His wife saw she had made a mistake. It clarified her judgment on the instant. "I didn't mean in that way, Frank," she replied, apologetically. "You know I didn't. Of course I know you're not guilty. Why should I think you were, of all people?"
She paused, expecting some retort, some further argument—a kind word maybe. A trace of the older, baffling love, but he had quietly turned to his desk and was thinking of other things.
At this point the anomaly of her own state came over her again. It was all so sad and so hopeless. And what was she to do in the future? And what was he likely to do? She paused half trembling and yet decided, because of her peculiarly nonresisting nature—why trespass on his time? Why bother? No good would really come of it. He really did not care for her any more—that was it. Nothing could make him, nothing could bring them together again, not even this tragedy. He was interested in another woman—Aileen—and so her foolish thoughts and explanations, her fear, sorrow, distress, were not important to him. He could take her agonized wish for his freedom as a comment on his probable guilt, a doubt of his innocence, a criticism of him! She turned away for a minute, and he started to leave the room.
"I'll be back again in a few moments," he volunteered. "Are the children here?"
"Yes, they're up in the play-room," she answered, sadly, utterly nonplussed and distraught.
"Oh, Frank!" she had it on her lips to cry, but before she could utter it he had bustled down the steps and was gone. She turned back to the table, her left hand to her mouth, her eyes in a queer, hazy, melancholy mist. Could it be, she thought, that life could really come to this—that love could so utterly, so thoroughly die? Ten years before—but, oh, why go back to that? Obviously it could, and thoughts concerning that would not help now. Twice now in her life her affairs had seemed to go to pieces—once when her first husband had died, and now when her second had failed her, had fallen in love with another and was going to be sent off to prison. What was it about her that caused such things? Was there anything wrong with her? What was she going to do? Where go? She had no idea, of course, for how long a term of years he would be sent away. It might be one year or it might be five years, as the papers had said. Good heavens! The children could almost come to forget him in five years. She put her other hand to her mouth, also, and then to her forehead, where there was a dull ache. She tried to think further than this, but somehow, just now, there was no further thought. Suddenly quite outside of her own volition, with no thought that she was going to do such a thing, her bosom began to heave, her throat contracted in four or five short, sharp, aching spasms, her eyes burned, and she shook in a vigorous, anguished, desperate, almost one might have said dry-eyed, cry, so hot and few were the tears. She could not stop for the moment, just stood there and shook, and then after a while a dull ache succeeded, and she was quite as she had been before.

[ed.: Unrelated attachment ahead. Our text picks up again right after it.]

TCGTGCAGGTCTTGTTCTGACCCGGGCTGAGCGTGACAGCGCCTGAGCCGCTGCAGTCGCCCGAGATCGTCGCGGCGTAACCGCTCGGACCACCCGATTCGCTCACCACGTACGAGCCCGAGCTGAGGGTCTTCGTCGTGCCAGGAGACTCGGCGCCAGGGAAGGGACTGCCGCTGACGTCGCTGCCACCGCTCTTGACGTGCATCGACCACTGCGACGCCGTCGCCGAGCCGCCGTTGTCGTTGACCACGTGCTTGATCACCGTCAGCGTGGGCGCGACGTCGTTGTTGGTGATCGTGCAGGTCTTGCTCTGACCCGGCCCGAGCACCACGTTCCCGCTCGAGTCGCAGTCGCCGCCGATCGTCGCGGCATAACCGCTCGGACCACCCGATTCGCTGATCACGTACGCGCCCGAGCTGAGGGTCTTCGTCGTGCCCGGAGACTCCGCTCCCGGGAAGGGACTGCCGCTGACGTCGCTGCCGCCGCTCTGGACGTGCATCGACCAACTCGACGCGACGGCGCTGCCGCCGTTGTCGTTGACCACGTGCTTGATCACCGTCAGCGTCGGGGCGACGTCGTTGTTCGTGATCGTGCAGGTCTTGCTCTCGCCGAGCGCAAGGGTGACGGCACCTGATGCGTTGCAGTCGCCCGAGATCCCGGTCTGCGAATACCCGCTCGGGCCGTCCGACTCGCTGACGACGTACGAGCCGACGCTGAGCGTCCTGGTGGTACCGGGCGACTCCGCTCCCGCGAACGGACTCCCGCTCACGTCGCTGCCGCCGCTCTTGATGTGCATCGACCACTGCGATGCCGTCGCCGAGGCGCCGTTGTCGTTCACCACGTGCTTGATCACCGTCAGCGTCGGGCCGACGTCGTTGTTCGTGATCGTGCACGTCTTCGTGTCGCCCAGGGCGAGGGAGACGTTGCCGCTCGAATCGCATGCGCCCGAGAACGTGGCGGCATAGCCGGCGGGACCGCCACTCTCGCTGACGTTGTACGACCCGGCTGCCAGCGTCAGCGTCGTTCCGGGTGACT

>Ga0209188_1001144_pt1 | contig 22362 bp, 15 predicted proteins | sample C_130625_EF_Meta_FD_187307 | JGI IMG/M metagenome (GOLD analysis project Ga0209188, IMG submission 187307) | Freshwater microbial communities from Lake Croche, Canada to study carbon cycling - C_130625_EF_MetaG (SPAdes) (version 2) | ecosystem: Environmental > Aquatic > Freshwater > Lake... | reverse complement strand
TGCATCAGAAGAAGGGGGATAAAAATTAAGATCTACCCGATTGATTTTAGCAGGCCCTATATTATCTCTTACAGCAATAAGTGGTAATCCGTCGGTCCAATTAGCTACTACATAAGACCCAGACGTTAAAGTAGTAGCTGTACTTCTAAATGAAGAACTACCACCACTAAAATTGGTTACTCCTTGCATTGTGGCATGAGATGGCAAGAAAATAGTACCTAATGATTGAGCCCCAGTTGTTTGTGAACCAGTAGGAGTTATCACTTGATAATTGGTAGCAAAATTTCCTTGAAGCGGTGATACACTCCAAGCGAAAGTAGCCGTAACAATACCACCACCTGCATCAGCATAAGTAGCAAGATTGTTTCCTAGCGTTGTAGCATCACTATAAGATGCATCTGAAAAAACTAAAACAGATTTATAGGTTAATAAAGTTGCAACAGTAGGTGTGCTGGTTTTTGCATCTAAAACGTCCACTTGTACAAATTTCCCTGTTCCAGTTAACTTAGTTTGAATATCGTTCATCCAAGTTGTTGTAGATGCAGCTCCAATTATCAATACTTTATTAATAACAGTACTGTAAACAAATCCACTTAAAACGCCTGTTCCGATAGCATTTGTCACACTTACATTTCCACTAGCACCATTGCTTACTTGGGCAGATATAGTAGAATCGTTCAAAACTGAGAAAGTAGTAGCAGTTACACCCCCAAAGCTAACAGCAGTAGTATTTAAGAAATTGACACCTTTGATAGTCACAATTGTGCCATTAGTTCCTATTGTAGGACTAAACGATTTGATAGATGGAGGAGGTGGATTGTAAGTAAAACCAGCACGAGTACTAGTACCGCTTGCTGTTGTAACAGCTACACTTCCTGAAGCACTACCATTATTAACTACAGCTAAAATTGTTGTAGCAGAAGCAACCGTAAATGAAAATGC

"Why cry?" she suddenly asked herself, fiercely—for her. "Why break down in this stormy, useless way? Would it help?"
But, in spite of her speculative, philosophic observations to herself, she still felt the echo, the distant rumble, as it were, of the storm in her own soul. "Why cry? Why not cry?" She might have said—but wouldn't, and in spite of herself and all her logic, she knew that this tempest which had so recently raged over her was now merely circling around her soul's horizon and would return to break again.